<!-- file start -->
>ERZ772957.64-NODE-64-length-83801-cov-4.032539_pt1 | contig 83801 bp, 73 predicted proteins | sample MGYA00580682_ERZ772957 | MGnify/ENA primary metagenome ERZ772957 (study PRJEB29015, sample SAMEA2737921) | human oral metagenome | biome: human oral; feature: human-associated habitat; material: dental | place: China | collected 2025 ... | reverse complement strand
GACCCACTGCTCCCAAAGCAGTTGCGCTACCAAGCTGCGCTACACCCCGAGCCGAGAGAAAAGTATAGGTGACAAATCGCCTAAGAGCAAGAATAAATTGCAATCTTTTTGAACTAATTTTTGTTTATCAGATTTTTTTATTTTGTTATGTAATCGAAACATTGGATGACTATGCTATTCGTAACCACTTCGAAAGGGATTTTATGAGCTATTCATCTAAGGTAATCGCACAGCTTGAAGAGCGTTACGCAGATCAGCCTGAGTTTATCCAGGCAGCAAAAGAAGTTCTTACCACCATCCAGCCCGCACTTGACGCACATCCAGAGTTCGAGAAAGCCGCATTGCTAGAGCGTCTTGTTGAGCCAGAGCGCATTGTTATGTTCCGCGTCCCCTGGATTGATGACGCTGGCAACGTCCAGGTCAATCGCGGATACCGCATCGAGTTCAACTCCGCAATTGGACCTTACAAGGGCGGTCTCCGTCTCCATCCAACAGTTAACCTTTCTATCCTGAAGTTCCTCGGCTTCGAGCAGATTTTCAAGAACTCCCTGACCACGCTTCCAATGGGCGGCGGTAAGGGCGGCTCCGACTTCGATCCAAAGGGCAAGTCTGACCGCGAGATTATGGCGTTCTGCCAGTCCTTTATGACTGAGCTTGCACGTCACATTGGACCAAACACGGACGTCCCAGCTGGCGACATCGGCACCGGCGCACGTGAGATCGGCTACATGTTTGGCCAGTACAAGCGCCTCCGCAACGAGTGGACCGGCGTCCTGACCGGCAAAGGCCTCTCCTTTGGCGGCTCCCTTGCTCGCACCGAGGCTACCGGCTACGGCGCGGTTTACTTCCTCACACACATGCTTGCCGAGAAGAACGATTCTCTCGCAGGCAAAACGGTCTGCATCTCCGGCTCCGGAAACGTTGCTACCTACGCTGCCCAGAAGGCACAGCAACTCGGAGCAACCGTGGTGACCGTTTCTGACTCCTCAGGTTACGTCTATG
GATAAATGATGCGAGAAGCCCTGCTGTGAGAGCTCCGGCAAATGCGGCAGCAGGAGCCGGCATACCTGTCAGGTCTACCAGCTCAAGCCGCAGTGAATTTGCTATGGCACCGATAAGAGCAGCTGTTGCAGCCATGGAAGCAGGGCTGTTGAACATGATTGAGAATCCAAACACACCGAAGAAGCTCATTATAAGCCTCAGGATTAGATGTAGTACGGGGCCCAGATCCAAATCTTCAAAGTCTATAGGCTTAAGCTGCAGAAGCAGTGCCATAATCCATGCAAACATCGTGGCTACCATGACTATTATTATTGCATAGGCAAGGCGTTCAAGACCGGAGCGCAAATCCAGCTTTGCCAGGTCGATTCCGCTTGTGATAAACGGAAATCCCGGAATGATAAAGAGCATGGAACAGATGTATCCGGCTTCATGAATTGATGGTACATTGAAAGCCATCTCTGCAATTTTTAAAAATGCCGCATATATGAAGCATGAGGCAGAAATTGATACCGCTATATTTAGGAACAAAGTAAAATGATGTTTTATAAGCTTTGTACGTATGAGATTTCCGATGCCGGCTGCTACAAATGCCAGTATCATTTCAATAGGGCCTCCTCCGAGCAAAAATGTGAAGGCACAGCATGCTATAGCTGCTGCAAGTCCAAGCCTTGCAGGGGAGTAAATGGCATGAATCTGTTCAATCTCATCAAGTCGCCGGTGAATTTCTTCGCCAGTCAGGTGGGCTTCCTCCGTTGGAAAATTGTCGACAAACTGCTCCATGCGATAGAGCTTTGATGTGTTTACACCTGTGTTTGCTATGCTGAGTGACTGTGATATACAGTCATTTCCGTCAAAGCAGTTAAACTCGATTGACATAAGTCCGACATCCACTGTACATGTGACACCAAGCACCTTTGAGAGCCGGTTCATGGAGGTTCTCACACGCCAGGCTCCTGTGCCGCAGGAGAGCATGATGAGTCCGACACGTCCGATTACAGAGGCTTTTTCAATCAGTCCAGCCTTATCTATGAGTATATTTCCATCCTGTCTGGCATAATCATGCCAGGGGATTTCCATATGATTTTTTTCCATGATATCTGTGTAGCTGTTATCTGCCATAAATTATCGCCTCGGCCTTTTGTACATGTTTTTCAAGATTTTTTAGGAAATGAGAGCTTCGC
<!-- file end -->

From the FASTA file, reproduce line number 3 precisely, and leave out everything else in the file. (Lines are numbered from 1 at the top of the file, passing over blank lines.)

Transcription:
GATAAATGATGCGAGAAGCCCTGCTGTGAGAGCTCCGGCAAATGCGGCAGCAGGAGCCGGCATACCTGTCAGGTCTACCAGCTCAAGCCGCAGTGAATTTGCTATGGCACCGATAAGAGCAGCTGTTGCAGCCATGGAAGCAGGGCTGTTGAACATGATTGAGAATCCAAACACACCGAAGAAGCTCATTATAAGCCTCAGGATTAGATGTAGTACGGGGCCCAGATCCAAATCTTCAAAGTCTATAGGCTTAAGCTGCAGAAGCAGTGCCATAATCCATGCAAACATCGTGGCTACCATGACTATTATTATTGCATAGGCAAGGCGTTCAAGACCGGAGCGCAAATCCAGCTTTGCCAGGTCGATTCCGCTTGTGATAAACGGAAATCCCGGAATGATAAAGAGCATGGAACAGATGTATCCGGCTTCATGAATTGATGGTACATTGAAAGCCATCTCTGCAATTTTTAAAAATGCCGCATATATGAAGCATGAGGCAGAAATTGATACCGCTATATTTAGGAACAAAGTAAAATGATGTTTTATAAGCTTTGTACGTATGAGATTTCCGATGCCGGCTGCTACAAATGCCAGTATCATTTCAATAGGGCCTCCTCCGAGCAAAAATGTGAAGGCACAGCATGCTATAGCTGCTGCAAGTCCAAGCCTTGCAGGGGAGTAAATGGCATGAATCTGTTCAATCTCATCAAGTCGCCGGTGAATTTCTTCGCCAGTCAGGTGGGCTTCCTCCGTTGGAAAATTGTCGACAAACTGCTCCATGCGATAGAGCTTTGATGTGTTTACACCTGTGTTTGCTATGCTGAGTGACTGTGATATACAGTCATTTCCGTCAAAGCAGTTAAACTCGATTGACATAAGTCCGACATCCACTGTACATGTGACACCAAGCACCTTTGAGAGCCGGTTCATGGAGGTTCTCACACGCCAGGCTCCTGTGCCGCAGGAGAGCATGATGAGTCCGACACGTCCGATTACAGAGGCTTTTTCAATCAGTCCAGCCTTATCTATGAGTATATTTCCATCCTGTCTGGCATAATCATGCCAGGGGATTTCCATATGATTTTTTTCCATGATATCTGTGTAGCTGTTATCTGCCATAAATTATCGCCTCGGCCTTTTGTACATGTTTTTCAAGATTTTTTAGGAAATGAGAGCTTCGC